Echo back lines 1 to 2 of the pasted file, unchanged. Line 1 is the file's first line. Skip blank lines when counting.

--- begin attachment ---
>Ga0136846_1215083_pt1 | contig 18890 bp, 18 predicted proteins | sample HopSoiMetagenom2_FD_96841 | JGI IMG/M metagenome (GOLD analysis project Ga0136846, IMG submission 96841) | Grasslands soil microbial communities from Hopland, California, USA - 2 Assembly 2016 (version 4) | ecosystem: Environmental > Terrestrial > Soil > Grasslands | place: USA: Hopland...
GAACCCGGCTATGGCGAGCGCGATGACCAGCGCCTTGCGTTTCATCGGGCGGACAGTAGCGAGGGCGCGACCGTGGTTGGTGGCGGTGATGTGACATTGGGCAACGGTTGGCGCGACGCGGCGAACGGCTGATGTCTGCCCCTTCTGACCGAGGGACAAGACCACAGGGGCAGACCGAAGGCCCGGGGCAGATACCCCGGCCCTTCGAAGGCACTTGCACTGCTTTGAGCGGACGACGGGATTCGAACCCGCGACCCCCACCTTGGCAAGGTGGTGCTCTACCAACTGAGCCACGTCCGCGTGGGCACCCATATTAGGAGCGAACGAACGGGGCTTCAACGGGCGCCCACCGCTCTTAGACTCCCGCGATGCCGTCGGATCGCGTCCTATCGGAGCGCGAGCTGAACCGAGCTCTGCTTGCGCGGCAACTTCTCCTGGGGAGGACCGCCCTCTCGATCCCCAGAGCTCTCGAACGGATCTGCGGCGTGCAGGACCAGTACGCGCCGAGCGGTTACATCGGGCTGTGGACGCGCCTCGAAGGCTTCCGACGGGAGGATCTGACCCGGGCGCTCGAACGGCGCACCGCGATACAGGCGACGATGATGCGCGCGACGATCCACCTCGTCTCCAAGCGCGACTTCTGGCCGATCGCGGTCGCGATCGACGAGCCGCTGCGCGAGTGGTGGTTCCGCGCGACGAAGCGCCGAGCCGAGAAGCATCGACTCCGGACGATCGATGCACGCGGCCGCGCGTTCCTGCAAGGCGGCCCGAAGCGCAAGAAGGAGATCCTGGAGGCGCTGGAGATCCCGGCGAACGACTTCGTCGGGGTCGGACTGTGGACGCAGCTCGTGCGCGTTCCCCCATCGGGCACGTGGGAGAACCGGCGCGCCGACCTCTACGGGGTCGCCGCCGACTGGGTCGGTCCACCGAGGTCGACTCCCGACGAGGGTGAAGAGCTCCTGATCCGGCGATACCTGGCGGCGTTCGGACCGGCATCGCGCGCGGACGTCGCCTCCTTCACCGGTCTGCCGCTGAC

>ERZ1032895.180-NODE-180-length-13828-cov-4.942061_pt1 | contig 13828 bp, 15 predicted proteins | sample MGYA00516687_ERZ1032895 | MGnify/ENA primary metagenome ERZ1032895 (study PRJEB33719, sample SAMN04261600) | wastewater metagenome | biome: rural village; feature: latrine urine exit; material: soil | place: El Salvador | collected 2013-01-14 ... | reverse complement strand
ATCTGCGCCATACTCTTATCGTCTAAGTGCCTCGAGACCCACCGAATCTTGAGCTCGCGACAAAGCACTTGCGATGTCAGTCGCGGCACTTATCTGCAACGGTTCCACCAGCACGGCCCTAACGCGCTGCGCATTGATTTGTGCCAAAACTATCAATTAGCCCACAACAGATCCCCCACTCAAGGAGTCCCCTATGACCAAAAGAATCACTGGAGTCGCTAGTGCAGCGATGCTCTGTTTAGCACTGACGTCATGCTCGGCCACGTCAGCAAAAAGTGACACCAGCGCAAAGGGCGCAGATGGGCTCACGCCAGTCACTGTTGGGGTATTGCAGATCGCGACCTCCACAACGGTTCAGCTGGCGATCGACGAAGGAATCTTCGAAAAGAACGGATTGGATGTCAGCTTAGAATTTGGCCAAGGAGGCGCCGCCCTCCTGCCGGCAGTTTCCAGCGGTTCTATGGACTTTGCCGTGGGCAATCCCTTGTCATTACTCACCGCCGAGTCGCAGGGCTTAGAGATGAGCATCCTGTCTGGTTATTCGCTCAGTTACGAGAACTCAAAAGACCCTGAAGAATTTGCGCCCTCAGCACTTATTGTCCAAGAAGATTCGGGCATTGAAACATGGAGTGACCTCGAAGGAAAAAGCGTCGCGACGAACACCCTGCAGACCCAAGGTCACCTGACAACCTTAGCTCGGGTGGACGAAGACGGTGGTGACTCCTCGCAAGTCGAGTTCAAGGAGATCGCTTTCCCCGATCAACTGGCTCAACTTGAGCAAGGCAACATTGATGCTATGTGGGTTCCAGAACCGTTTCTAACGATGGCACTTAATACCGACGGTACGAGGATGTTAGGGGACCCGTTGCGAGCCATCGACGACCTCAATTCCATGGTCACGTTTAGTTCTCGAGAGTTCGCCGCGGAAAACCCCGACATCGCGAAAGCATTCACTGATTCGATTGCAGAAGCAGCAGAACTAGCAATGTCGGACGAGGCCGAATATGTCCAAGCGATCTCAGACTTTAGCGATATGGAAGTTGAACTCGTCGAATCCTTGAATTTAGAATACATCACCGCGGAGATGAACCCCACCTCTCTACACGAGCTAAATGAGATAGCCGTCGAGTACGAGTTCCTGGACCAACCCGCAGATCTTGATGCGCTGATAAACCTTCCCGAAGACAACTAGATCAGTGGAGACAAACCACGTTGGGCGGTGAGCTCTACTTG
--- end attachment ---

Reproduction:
>Ga0136846_1215083_pt1 | contig 18890 bp, 18 predicted proteins | sample HopSoiMetagenom2_FD_96841 | JGI IMG/M metagenome (GOLD analysis project Ga0136846, IMG submission 96841) | Grasslands soil microbial communities from Hopland, California, USA - 2 Assembly 2016 (version 4) | ecosystem: Environmental > Terrestrial > Soil > Grasslands | place: USA: Hopland...
GAACCCGGCTATGGCGAGCGCGATGACCAGCGCCTTGCGTTTCATCGGGCGGACAGTAGCGAGGGCGCGACCGTGGTTGGTGGCGGTGATGTGACATTGGGCAACGGTTGGCGCGACGCGGCGAACGGCTGATGTCTGCCCCTTCTGACCGAGGGACAAGACCACAGGGGCAGACCGAAGGCCCGGGGCAGATACCCCGGCCCTTCGAAGGCACTTGCACTGCTTTGAGCGGACGACGGGATTCGAACCCGCGACCCCCACCTTGGCAAGGTGGTGCTCTACCAACTGAGCCACGTCCGCGTGGGCACCCATATTAGGAGCGAACGAACGGGGCTTCAACGGGCGCCCACCGCTCTTAGACTCCCGCGATGCCGTCGGATCGCGTCCTATCGGAGCGCGAGCTGAACCGAGCTCTGCTTGCGCGGCAACTTCTCCTGGGGAGGACCGCCCTCTCGATCCCCAGAGCTCTCGAACGGATCTGCGGCGTGCAGGACCAGTACGCGCCGAGCGGTTACATCGGGCTGTGGACGCGCCTCGAAGGCTTCCGACGGGAGGATCTGACCCGGGCGCTCGAACGGCGCACCGCGATACAGGCGACGATGATGCGCGCGACGATCCACCTCGTCTCCAAGCGCGACTTCTGGCCGATCGCGGTCGCGATCGACGAGCCGCTGCGCGAGTGGTGGTTCCGCGCGACGAAGCGCCGAGCCGAGAAGCATCGACTCCGGACGATCGATGCACGCGGCCGCGCGTTCCTGCAAGGCGGCCCGAAGCGCAAGAAGGAGATCCTGGAGGCGCTGGAGATCCCGGCGAACGACTTCGTCGGGGTCGGACTGTGGACGCAGCTCGTGCGCGTTCCCCCATCGGGCACGTGGGAGAACCGGCGCGCCGACCTCTACGGGGTCGCCGCCGACTGGGTCGGTCCACCGAGGTCGACTCCCGACGAGGGTGAAGAGCTCCTGATCCGGCGATACCTGGCGGCGTTCGGACCGGCATCGCGCGCGGACGTCGCCTCCTTCACCGGTCTGCCGCTGAC